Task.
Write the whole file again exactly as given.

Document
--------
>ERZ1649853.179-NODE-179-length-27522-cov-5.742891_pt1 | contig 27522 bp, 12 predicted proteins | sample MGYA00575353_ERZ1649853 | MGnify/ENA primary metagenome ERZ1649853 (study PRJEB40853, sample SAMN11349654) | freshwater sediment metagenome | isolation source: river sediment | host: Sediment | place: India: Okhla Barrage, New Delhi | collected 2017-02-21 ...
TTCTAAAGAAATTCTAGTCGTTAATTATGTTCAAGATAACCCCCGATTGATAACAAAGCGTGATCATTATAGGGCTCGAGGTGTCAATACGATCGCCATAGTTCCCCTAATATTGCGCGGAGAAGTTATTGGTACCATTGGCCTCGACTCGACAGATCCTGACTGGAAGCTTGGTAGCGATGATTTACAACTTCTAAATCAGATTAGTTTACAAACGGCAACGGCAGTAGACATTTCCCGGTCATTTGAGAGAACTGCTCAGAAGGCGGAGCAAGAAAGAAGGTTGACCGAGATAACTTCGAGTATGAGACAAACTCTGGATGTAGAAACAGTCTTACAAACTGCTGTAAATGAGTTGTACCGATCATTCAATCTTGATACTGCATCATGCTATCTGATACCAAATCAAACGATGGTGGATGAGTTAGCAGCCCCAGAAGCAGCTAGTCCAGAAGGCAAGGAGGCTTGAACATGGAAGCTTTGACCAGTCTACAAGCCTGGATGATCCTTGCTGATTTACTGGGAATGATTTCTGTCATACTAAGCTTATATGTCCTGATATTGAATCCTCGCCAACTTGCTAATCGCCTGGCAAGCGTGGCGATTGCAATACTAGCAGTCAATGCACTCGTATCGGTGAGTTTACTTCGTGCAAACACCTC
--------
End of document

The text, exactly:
>ERZ1649853.179-NODE-179-length-27522-cov-5.742891_pt1 | contig 27522 bp, 12 predicted proteins | sample MGYA00575353_ERZ1649853 | MGnify/ENA primary metagenome ERZ1649853 (study PRJEB40853, sample SAMN11349654) | freshwater sediment metagenome | isolation source: river sediment | host: Sediment | place: India: Okhla Barrage, New Delhi | collected 2017-02-21 ...
TTCTAAAGAAATTCTAGTCGTTAATTATGTTCAAGATAACCCCCGATTGATAACAAAGCGTGATCATTATAGGGCTCGAGGTGTCAATACGATCGCCATAGTTCCCCTAATATTGCGCGGAGAAGTTATTGGTACCATTGGCCTCGACTCGACAGATCCTGACTGGAAGCTTGGTAGCGATGATTTACAACTTCTAAATCAGATTAGTTTACAAACGGCAACGGCAGTAGACATTTCCCGGTCATTTGAGAGAACTGCTCAGAAGGCGGAGCAAGAAAGAAGGTTGACCGAGATAACTTCGAGTATGAGACAAACTCTGGATGTAGAAACAGTCTTACAAACTGCTGTAAATGAGTTGTACCGATCATTCAATCTTGATACTGCATCATGCTATCTGATACCAAATCAAACGATGGTGGATGAGTTAGCAGCCCCAGAAGCAGCTAGTCCAGAAGGCAAGGAGGCTTGAACATGGAAGCTTTGACCAGTCTACAAGCCTGGATGATCCTTGCTGATTTACTGGGAATGATTTCTGTCATACTAAGCTTATATGTCCTGATATTGAATCCTCGCCAACTTGCTAATCGCCTGGCAAGCGTGGCGATTGCAATACTAGCAGTCAATGCACTCGTATCGGTGAGTTTACTTCGTGCAAACACCTC